May 1, 2014
By Matt Winkeljohn
The Good Word
Ollie Schniederjans is fresh off the biggest win of his college career, and it’s no time to rest on the laurels of his victory last weekend in the ACC Championship, but he’s … resting. A lot. To remain fresh.
Beyond the fact that this is finals week at Georgia Tech, the junior golfer is sticking religiously to his routine. After grinding in tournaments, he shuts his game down.
Usually, he’ll leave the sticks in the closet for three days coming off a tournament when there is not a tournament the following week. This week, he’s going club-free for five days. Golf will not re-enter his life until this weekend, although he does some golf-specific exercises in his down time.
“I haven’t touched a club since the [ACC[ tournament,” he said Thursday afternoon. “When we’re playing so many tournaments, you have to kind of recover, kind of like a pitcher who has thrown 100 pitches.”
Schniederjans knows a thing to two about pitching, as his brother, Ben, is a freshman hurler with the Yellow Jackets. Ollie will be at Russ Chandler Stadium today, in fact, watching his sibling and Tech take on Virginia Tech.
With three final exams sprinkled through the weekdays, including a Personal Selling exam today, he’s been somewhat busy with academics although he makes a point of staying on top of his schoolwork during the semester, “so you really don’t end up in a situation where you have to cram.”
While he said his regimen this week has included a lot of, “resting, laying down,” don’t think for a moment that one of the nation’s top collegiate golfers – Schniederjans has won or tied for a school-record five tournaments this school year – has been largely idle.
He is something of a fitness freak, frankly.
There is the weight lifting, the stretching, the busy body work, the chiropractic work that has been a weekly part of his life since he struggled with back and neck issues in high school.
The young man stays after it even when he’s not chasing after that white ball.
“I’m working out, trying to keep my body injury-free,” he said. “I’ll do stretching, running, I like to swim once or twice a week and do core work. Get adjustments from a trainer back home about 30 minutes from campus.
“I’ll do strength training twice a week. Most of my time will be on the core and posture, and more golf-specific exercise. Everybody’s body is different. I don’t need as much strength training as I do posture, and balance and core.”
Schniederjans’ teammates all take different approaches.
Senior Seth Reeves may be the fittest of the Jackets, and junior Anders Albertson probably spends the most time under the watchful eye of Tech trainer/strength and conditioning guru Steve Tamborra where others create their own regimens.
Whatever Ollie’s doing is working.
He was named ACC Golfer of the Month for April earlier this week after winning the conference title by five strokes over two other golfers, including Albertson. He also tied for honors at the Robert Kepler Invitational earlier in the month at Ohio State.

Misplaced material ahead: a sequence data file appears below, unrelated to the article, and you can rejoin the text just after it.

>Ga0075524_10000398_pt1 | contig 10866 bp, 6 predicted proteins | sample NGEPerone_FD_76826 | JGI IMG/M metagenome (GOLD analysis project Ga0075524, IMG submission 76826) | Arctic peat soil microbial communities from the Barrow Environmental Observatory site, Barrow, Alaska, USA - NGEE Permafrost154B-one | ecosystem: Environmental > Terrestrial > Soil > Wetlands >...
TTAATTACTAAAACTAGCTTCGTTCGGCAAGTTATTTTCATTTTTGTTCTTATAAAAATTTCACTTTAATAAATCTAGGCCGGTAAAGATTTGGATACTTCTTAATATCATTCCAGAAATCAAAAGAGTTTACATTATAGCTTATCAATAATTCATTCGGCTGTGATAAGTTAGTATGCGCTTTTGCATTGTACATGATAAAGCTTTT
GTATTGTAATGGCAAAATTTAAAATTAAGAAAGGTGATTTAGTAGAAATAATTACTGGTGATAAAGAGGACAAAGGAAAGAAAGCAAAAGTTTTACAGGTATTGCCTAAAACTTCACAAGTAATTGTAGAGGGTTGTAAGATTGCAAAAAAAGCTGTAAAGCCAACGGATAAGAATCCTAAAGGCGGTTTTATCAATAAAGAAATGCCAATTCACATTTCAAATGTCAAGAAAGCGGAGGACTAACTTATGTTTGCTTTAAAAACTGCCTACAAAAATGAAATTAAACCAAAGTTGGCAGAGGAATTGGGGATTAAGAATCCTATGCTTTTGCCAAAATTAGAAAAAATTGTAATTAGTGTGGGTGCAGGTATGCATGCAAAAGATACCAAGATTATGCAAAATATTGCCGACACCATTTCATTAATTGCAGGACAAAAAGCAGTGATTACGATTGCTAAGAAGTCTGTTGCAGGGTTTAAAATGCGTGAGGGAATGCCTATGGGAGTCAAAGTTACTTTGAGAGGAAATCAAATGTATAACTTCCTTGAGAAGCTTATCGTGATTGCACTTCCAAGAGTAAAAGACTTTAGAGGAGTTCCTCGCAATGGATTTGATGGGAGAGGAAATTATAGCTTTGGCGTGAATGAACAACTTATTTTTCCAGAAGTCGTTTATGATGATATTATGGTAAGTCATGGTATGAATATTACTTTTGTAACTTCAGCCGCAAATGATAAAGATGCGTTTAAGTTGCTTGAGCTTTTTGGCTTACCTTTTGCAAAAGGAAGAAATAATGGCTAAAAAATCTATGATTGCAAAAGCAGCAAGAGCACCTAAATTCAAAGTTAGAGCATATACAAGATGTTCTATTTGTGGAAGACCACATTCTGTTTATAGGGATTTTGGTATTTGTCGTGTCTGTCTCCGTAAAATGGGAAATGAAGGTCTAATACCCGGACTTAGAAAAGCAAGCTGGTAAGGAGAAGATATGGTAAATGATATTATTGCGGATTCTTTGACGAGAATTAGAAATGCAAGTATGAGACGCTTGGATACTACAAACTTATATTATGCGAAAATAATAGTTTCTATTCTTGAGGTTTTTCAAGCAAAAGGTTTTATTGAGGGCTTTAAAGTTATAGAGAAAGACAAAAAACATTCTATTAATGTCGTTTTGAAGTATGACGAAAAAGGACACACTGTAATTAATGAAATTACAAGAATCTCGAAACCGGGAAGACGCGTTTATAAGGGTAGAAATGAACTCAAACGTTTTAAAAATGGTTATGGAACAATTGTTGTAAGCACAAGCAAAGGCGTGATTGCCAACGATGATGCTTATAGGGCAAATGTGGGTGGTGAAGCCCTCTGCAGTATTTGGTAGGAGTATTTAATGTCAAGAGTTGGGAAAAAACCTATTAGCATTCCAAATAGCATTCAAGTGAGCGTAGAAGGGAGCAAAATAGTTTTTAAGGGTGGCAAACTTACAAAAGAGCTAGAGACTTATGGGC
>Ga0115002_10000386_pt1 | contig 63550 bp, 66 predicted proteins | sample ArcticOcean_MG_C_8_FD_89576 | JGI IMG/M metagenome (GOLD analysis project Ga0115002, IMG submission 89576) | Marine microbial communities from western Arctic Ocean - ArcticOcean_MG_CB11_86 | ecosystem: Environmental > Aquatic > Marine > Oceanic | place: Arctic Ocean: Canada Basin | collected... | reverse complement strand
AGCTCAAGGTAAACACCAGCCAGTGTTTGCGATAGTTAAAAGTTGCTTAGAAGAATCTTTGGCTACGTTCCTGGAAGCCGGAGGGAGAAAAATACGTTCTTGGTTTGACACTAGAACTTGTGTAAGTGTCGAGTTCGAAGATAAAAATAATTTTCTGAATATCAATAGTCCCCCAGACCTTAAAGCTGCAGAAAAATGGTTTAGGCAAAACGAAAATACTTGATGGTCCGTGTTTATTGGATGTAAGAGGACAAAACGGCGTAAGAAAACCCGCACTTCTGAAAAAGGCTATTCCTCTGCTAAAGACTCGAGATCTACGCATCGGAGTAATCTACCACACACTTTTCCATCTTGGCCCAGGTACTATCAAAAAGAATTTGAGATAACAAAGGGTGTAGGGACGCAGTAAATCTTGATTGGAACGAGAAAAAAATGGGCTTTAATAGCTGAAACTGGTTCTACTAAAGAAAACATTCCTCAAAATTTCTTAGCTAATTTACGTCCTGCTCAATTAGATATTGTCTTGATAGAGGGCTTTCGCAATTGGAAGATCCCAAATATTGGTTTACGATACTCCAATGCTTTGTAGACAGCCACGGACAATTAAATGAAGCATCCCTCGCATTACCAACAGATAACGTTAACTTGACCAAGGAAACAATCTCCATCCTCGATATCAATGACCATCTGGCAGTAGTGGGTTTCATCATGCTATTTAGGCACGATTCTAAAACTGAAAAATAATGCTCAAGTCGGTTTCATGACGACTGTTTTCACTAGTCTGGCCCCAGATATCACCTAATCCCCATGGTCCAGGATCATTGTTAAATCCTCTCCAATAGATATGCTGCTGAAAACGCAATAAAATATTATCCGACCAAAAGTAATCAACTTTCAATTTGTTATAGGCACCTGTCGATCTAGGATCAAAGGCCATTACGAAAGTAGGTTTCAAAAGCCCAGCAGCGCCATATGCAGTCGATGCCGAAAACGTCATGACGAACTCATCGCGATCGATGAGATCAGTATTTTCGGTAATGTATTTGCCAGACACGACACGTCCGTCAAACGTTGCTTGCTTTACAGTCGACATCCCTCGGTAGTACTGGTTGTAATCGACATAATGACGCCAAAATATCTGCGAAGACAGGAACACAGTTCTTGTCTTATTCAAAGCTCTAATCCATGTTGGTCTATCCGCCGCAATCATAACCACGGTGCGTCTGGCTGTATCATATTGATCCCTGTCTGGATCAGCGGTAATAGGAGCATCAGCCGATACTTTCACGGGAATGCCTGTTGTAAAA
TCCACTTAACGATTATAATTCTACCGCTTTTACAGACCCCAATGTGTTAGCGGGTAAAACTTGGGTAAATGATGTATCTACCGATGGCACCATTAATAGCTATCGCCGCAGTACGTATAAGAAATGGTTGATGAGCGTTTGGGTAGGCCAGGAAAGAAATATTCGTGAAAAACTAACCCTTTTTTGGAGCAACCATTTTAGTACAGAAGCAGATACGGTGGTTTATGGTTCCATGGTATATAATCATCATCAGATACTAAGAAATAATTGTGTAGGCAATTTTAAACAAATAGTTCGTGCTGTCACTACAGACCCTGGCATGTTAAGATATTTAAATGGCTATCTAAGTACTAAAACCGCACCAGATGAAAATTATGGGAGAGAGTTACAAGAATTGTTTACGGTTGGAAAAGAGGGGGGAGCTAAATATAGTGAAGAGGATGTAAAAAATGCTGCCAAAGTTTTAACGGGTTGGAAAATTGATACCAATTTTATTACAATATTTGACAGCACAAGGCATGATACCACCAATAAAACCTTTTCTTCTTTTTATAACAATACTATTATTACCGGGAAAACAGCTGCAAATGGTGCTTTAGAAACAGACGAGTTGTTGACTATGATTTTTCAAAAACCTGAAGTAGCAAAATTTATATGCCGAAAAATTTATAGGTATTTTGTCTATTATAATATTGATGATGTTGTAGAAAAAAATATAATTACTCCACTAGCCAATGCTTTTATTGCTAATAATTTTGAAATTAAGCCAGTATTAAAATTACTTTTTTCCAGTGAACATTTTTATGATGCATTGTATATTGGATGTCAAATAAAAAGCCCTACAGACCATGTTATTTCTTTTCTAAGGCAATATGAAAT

Oh, and the outing before that he tied for honors at the Valspar Invitational in Palm City, Fla.
He’s a semifinalist for the Ben Hogan Award, which goes to the nation’s top collegiate golfer, and he’s been named to the U.S. Palmer Cup squad, which will compete in England in late June.
That trip will afford Schniederjans an opportunity to qualify for the British Open, and he’s also going to try to qualify for the U.S. Open.
He’s putting together one of the greatest careers in Tech’s rich golf history, and he has a year to go.
His confidence serves him well.
His best round at the ACCs was the first, when weather conditions torpedoed so many other linksters. His 65 was eight shots better than any of his teammates as the wind and rain didn’t seem to bother him.
Head coach Bruce Heppler called it one of the greatest rounds, “I’ve ever seen, given the conditions.”
With that, the Jackets trailed Florida State by four strokes after the first day. They gradually came to own the tournament over last Saturday and Sunday in fine weather.
“It was really good,” Ollie said of that first round. “I hold myself to high standards. It was something I knew I was capable of; I didn’t feel like that was something I couldn’t do.
“I think most of the other players couldn’t handle [the conditions]. It was pretty much in my comfort zone.”
Even Ollie admits, however, that he’s put together a surpassing season – even with NCAA regionals and hopefully the nationals yet to come.
“Yeah, I would say I would not have tried to expect myself to win five times before postseason. If someone told me I’d win five times before postseason, and four would be really big, I would say I’m a shoe-in for Player Of the Year,” he said. “But there are a tremendous number of players with multiple wins.
“Patrick Rodgers, one of my very good friends, is having a record-breaking year at Stanford. I would say I was hopeful that I would be in race for Player of the Year, and I’ve exceeded my expectations.”
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